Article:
Cyril was born into a musical family in 1915 in L'Anse à Brillant (Brilliant Cove) on the Gaspé coast, not far from Douglastown. Both his father and mother, Leslie and Ruby Devouge played the fiddle. His brothers Denzil, Glen, and Herzil also learned the fiddle growing up. Cyril tells us that his mother would say "There were four brothers and there used to be nails to hang up the four fiddles on the wall, and the four of them were never all hanging there together at the same time. And that's what finally drove me crazy". His father, Austin "Leslie" Devouge in particular, was a very big influence on Cyril's sound and a source of many of his tunes. Cyril's grandfather, Elias Devouge, also played fiddle. I'm not sure how far back fiddle playing goes in Cyril's family, but the Devouge's originally came over from Normandy, France about 1830. As Cyril's grandfather would have been born in this same century it is not to hard to imagine that fiddling entered the Devouge family very early after they settled in Quebec.
Cyril's grandfather and father were both cod fisherman based out of the wharf at L'Anse à Brillant and like most fisherman, would be gone during the week and only return on the weekends. They were known to venture as far as Anticosti Island in search of the cod. Due to the rigours of life as a fisherman, Cyril's father would only play the fiddle on Sundays.
|Elias "Gappy" Devouge|
Though originally from France, soon after settling in Quebec many of Gaspé's Devouges became assimilated in the strong English-speaking culture of the Gaspé coast. I recently asked Cyril if he ever spoke French and in his classic manner he quipped, "I can only speak two languages: English and Profane".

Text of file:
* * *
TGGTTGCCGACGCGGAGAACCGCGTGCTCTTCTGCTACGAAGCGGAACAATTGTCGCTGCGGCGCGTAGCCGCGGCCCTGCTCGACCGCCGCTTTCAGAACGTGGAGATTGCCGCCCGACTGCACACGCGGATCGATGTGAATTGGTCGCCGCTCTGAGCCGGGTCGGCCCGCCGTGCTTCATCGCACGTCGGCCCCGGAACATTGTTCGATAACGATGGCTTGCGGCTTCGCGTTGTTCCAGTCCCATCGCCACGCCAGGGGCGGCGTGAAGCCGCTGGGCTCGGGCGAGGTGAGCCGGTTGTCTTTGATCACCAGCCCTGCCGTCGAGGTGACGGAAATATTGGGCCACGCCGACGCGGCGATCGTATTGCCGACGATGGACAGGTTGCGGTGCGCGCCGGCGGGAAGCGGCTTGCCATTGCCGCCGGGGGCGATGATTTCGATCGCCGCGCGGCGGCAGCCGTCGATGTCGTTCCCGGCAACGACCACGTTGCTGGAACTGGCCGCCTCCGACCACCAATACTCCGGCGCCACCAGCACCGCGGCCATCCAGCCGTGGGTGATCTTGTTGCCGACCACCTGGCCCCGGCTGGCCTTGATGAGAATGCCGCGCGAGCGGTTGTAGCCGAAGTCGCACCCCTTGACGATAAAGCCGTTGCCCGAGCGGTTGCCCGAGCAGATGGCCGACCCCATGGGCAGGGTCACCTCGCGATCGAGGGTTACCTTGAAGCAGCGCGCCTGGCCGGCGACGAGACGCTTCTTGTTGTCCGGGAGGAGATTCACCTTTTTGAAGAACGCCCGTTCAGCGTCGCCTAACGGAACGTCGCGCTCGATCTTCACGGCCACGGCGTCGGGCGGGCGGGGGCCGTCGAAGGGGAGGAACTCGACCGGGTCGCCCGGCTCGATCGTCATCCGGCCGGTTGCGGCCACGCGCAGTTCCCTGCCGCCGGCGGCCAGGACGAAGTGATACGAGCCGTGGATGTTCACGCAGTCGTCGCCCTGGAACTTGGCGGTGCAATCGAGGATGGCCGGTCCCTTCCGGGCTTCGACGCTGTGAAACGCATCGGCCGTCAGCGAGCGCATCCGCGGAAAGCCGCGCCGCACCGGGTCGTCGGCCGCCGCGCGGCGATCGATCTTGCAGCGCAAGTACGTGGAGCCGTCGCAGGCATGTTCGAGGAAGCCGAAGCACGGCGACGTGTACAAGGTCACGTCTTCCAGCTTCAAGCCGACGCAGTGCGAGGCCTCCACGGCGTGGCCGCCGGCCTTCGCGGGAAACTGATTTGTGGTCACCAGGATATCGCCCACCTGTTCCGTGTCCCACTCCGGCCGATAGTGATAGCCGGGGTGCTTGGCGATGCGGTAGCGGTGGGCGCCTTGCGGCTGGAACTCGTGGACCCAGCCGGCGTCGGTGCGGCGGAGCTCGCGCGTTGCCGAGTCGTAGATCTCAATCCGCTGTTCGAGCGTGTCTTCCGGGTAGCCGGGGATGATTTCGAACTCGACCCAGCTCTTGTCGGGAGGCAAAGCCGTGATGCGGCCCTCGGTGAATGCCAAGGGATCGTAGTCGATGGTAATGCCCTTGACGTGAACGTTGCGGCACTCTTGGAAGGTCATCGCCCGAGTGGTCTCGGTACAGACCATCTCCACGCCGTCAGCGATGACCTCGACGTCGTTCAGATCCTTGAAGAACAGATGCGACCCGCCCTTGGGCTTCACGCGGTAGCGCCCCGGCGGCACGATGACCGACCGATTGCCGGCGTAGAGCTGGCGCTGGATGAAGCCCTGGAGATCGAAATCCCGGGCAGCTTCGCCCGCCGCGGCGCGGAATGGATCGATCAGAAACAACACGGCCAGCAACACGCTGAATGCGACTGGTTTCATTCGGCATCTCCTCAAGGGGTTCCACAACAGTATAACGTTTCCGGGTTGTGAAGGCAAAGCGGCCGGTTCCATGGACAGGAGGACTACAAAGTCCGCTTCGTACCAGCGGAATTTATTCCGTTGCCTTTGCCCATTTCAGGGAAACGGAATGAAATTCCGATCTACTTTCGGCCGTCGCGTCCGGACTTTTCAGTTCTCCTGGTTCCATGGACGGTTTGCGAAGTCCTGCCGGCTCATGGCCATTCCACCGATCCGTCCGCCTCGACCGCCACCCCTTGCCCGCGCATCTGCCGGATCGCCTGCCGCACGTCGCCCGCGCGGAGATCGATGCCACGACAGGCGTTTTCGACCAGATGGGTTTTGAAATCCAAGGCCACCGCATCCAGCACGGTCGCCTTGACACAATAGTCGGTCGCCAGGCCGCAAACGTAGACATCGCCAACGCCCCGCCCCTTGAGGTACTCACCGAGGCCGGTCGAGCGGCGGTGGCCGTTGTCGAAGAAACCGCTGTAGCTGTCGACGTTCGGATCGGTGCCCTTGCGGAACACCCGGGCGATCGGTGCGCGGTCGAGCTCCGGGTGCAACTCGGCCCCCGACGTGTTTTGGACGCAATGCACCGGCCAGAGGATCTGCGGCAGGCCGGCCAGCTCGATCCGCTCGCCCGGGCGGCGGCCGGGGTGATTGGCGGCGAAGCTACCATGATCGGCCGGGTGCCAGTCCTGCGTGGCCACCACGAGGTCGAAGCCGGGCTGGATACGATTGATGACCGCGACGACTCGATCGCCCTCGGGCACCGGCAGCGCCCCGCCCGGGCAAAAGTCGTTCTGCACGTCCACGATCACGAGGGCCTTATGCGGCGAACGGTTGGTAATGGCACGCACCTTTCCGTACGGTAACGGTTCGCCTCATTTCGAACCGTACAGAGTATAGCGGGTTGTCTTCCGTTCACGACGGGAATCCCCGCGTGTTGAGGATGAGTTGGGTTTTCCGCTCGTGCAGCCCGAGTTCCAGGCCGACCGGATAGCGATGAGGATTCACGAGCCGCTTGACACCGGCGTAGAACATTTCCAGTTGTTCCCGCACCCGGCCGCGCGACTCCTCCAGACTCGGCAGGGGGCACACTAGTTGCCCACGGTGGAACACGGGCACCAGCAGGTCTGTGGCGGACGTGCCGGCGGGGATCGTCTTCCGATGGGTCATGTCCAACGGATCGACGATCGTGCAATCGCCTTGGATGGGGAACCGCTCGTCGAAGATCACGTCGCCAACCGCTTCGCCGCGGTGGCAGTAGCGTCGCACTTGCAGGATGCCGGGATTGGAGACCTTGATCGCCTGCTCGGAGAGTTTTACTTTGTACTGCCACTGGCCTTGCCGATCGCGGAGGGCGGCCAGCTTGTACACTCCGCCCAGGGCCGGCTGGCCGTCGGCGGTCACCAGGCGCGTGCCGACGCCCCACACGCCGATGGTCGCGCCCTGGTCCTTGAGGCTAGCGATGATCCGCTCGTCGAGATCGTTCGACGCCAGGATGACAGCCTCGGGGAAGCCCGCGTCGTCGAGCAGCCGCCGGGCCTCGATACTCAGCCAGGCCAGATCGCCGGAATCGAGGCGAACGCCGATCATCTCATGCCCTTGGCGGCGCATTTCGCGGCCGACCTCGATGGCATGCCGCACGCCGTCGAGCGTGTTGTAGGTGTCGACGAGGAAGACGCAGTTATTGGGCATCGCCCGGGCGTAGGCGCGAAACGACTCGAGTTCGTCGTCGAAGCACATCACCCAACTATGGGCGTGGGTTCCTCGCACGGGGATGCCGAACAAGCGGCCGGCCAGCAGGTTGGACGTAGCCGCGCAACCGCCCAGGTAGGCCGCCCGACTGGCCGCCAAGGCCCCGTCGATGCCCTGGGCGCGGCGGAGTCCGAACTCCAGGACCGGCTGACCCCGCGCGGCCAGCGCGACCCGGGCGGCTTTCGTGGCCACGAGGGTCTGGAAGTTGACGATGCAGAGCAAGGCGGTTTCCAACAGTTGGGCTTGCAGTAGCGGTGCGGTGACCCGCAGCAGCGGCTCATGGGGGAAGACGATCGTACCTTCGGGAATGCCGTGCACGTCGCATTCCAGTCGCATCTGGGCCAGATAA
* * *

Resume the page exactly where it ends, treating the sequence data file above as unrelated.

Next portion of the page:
Cyril knew most of the older generation of great fiddle players local to the Gaspé coast. Talking with Cyril and Brigid during our visits, it has become clear the English speaking communities along the coast at villages including York, Haldimand, Douglastown, L'Anse a Brillant, Bois-Brulé, Malbay, and Barachois were once a hotbed of old-time fiddlers and step-dancers. Most families seem to have had at least one family member who played the fiddle or step-danced. Some of the names he has mentioned to us include Captain Bill Lucas, Mervin Hudgins (step-dancer), Arty Savidant, James Henry Connelly, Roland White, and Adolphus and Elias McKay. Cyril recalls that many dances were held at Haldimand Hall, though spontaneous square-dances were known to happen during house parties. When the weather was amenable, sometimes the locals would just throw down a few boards of wood, grab one of the local fiddlers, and have a dance outside.
|Roland White of Bois-Brulé|
Highly intelligent, Cyril is a man of many talents. In addition to his music and story-telling skills, throughout his life Cyril has been a superb carpenter and mechanic. He has secret remedies for just about any mechanical woe you could imagine and was responsible for maintaining the snow plows at the Kahnawake reservation on Montreal's South Shore. He recently told me how after they bent apart one of the shovels, he bent it back in place and spot-welded it back together so well that they are still using that shovel to this day. He even fashioned his own fiddle bridge by whittling down a beef bone that he reports, "the dog brought me one day". An old man in Douglastown once told him that the best material for a fiddle bridge is bone. Cyril's dear friend and amazing Chateauguay Valley fiddler, Neil MacKay now owns Cyril's bone-bridge fiddle. Having seen this fiddle myself I can attest that the bridge was cut just perfectly.
To hear many more of Cyril's stories and jokes, you can follow this link that we posted last year after first meeting Cyril. Cyril has a seemingly endless supply of stories and jokes and we are looking forward to future visits with him where we hope to capture more of this precious culture. In Part 2 of this article, we will take a closer look at Cyril's unique Gaspesian fiddle music.
Finally, here are some more great photos of the Devouge Family from Cyril's daughter, Trena.
|The Devouge Homestead - Top of the Hill at L'Anse a Brillant|
|Cyril's grandparents, Angelina and Elias ("Gappy") Devouge|
|Cyril's parents, Leslie and Ruby Devouge|